After a moment's pause the duelists saluted the umpire respectfully, then one after another the several officials stepped forward, gracefully removed their caps and saluted him also, and returned to their places. Everything was ready now; students stood crowded together in the foreground, and others stood behind them on chairs and tables. Every face was turned toward the center of attraction.
The combatants were watching each other with alert eyes; a perfect stillness, a breathless interest reigned. I felt that I was going to see some wary work. But not so. The instant the word was given, the two apparitions sprang forward and began to rain blows down upon each other with such lightning rapidity that I could not quite tell whether I saw the swords or only flashes they made in the air; the rattling din of these blows as they struck steel or paddings was something wonderfully stirring, and they were struck with such terrific force that I could not understand why the opposing sword was not beaten down under the assault. Presently, in the midst of the sword-flashes, I saw a handful of hair skip into the air as if it had lain loose on the victim's head and a breath of wind had puffed it suddenly away.
The seconds cried "Halt!" and knocked up the combatants' swords with their own. The duelists sat down; a student official stepped forward, examined the wounded head and touched the place with a sponge once or twice; the surgeon came and turned back the hair from the wound-- and revealed a crimson gash two or three inches long, and proceeded to bind an oval piece of leather and a bunch of lint over it; the tally-keeper stepped up and tallied one for the opposition in his book.
Then the duelists took position again; a small stream of blood was flowing down the side of the injured man's head, and over his shoulder and down his body to the floor, but he did not seem to mind this. The word was given, and they plunged at each other as fiercely as before; once more the blows rained and rattled and flashed; every few moments the quick-eyed seconds would notice that a sword was bent--then they called "Halt!" struck up the contending weapons, and an assisting student straightened the bent one.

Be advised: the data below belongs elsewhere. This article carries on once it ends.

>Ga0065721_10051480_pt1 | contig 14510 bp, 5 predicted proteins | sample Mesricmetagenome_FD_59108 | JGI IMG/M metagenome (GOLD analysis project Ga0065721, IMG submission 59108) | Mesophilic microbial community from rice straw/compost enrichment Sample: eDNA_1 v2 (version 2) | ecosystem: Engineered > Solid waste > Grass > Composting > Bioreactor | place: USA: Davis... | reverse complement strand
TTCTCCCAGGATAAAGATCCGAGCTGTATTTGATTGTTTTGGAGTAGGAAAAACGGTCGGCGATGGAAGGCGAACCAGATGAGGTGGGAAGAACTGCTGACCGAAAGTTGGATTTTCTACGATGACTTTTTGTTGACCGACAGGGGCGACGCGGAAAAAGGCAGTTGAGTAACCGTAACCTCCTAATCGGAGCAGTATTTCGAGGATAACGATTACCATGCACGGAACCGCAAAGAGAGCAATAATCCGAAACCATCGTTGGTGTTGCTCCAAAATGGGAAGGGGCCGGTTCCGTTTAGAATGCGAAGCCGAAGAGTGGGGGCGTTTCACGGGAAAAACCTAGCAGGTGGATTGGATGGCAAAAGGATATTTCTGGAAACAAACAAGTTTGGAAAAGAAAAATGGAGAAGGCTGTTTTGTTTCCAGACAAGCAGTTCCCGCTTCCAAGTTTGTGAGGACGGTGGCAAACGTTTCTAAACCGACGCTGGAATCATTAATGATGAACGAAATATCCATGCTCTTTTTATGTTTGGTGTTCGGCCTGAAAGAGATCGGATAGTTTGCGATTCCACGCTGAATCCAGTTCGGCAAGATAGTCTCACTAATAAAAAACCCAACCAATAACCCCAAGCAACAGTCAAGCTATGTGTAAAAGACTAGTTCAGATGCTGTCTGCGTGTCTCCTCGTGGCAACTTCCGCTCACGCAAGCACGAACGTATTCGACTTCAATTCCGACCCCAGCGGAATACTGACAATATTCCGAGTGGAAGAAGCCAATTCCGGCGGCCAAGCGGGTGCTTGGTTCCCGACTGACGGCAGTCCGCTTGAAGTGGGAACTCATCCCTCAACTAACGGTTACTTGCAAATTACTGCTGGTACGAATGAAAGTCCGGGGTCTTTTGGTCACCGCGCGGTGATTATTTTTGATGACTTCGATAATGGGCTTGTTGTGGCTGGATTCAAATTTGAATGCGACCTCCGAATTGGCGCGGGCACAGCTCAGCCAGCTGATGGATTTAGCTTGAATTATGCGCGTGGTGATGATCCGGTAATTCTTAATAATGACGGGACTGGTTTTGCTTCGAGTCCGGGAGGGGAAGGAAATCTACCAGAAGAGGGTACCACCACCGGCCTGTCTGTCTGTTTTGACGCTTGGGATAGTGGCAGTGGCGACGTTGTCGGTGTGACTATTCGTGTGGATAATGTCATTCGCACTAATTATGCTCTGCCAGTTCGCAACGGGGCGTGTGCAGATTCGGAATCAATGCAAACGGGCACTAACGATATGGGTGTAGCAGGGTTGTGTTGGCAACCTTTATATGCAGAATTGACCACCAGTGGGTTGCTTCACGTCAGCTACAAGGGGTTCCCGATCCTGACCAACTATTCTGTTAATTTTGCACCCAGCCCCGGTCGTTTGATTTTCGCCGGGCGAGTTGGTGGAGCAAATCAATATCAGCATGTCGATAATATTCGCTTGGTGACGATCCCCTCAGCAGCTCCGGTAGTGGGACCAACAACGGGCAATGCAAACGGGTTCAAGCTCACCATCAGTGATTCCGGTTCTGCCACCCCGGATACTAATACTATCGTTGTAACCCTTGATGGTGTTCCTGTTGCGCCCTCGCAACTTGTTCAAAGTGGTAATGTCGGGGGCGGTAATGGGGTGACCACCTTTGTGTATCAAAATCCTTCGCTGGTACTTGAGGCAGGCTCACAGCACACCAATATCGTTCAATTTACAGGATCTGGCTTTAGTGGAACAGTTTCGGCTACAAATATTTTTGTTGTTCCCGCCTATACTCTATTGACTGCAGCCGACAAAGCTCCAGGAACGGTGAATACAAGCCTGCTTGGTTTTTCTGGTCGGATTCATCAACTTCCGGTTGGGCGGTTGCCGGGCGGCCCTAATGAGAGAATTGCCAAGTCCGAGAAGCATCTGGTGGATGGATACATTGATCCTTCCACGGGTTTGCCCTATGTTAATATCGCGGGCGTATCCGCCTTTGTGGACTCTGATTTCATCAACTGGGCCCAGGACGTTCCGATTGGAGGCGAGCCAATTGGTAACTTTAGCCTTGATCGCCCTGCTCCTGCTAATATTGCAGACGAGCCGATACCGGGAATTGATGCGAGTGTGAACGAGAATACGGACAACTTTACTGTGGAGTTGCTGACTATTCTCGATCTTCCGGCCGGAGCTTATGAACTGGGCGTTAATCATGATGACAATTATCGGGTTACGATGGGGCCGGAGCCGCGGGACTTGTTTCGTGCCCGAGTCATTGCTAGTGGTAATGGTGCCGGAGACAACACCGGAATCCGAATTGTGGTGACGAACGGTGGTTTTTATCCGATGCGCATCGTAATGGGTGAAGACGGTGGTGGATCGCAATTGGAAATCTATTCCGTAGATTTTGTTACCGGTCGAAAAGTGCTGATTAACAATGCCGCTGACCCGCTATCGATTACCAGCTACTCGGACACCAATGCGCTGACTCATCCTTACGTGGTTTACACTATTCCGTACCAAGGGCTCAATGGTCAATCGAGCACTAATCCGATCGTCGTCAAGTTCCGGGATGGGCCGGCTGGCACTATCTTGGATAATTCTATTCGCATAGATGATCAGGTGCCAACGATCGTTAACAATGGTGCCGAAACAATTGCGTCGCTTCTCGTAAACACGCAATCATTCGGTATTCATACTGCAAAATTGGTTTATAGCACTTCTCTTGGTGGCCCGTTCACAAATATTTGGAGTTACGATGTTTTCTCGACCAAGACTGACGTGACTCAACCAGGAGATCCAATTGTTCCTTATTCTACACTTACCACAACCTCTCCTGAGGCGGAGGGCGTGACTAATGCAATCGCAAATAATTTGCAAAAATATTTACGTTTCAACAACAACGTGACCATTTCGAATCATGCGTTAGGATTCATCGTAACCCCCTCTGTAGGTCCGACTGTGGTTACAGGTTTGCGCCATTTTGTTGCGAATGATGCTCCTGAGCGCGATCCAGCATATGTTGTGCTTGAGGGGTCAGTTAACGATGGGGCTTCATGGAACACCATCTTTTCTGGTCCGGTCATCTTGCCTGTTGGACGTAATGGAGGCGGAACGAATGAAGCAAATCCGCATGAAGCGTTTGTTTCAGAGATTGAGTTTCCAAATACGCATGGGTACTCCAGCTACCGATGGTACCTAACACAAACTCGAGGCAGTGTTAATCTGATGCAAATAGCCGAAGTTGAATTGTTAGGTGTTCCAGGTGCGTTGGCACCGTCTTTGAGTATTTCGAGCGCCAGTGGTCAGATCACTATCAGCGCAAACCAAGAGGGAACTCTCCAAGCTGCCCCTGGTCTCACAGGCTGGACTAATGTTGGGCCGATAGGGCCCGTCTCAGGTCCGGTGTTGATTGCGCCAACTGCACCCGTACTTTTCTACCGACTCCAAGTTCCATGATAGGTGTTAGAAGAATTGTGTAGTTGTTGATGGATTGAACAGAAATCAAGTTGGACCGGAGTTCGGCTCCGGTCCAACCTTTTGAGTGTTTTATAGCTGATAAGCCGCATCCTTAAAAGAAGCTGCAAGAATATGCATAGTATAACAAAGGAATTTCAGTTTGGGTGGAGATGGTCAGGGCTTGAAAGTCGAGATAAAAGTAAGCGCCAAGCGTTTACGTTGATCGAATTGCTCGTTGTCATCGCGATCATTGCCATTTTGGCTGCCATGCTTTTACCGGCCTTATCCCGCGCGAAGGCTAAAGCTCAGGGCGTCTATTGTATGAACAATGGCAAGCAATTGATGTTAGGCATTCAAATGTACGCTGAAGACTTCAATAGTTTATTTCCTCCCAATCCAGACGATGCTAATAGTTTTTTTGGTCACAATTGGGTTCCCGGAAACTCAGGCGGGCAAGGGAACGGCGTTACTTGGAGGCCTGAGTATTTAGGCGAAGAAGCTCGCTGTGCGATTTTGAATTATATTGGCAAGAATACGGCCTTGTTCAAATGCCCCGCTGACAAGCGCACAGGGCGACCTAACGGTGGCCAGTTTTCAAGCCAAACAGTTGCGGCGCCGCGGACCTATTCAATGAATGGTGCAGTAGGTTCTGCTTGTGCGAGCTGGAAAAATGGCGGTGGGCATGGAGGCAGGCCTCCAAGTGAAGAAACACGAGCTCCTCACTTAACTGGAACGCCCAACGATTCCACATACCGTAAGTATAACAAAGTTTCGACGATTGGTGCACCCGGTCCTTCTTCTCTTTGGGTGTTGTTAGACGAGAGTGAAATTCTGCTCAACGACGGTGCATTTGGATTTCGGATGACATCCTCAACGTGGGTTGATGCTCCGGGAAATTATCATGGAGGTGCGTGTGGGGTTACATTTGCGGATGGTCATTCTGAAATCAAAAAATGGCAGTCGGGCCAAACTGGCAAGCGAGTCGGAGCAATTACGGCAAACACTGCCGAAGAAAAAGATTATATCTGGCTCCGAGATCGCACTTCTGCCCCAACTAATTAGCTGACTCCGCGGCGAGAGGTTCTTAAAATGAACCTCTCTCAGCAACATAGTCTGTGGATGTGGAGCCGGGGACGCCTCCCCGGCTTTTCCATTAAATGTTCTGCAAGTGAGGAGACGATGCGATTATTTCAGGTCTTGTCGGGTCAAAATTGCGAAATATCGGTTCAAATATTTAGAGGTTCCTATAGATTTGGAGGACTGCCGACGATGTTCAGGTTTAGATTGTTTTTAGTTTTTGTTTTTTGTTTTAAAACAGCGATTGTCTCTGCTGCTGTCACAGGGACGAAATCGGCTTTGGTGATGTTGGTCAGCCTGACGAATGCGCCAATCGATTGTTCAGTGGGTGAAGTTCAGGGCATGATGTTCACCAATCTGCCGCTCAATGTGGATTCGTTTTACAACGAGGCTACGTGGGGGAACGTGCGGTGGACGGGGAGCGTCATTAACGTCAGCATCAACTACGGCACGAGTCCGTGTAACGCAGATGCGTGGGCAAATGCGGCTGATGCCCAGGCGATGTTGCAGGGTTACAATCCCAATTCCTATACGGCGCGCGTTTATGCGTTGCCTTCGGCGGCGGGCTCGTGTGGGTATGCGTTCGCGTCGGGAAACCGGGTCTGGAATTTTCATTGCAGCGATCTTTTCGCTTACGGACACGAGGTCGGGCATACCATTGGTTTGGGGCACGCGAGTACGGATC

The wonderful turmoil went on--presently a bright spark sprung from a blade, and that blade broken in several pieces, sent one of its fragments flying to the ceiling. A new sword was provided and the fight proceeded. The exercise was tremendous, of course, and in time the fighters began to show great fatigue. They were allowed to rest a moment, every little while; they got other rests by wounding each other, for then they could sit down while the doctor applied the lint and bandages. The laws is that the battle must continue fifteen minutes if the men can hold out; and as the pauses do not count, this duel was protracted to twenty or thirty minutes, I judged. At last it was decided that the men were too much wearied to do battle longer. They were led away drenched with crimson from head to foot. That was a good fight, but it could not count, partly because it did not last the lawful fifteen minutes (of actual fighting), and partly because neither man was disabled by his wound. It was a drawn battle, and corps law requires that drawn battles shall be refought as soon as the adversaries are well of their hurts.
During the conflict, I had talked a little, now and then, with a young gentleman of the White Cap Corps, and he had mentioned that he was to fight next--and had also pointed out his challenger, a young gentleman who was leaning against the opposite wall smoking a cigarette and restfully observing the duel then in progress.
My acquaintanceship with a party to the coming contest had the effect of giving me a kind of personal interest in it; I naturally wished he might win, and it was the reverse of pleasant to learn that he probably would not, because, although he was a notable swordsman, the challenger was held to be his superior.
The duel presently began and in the same furious way which had marked the previous one.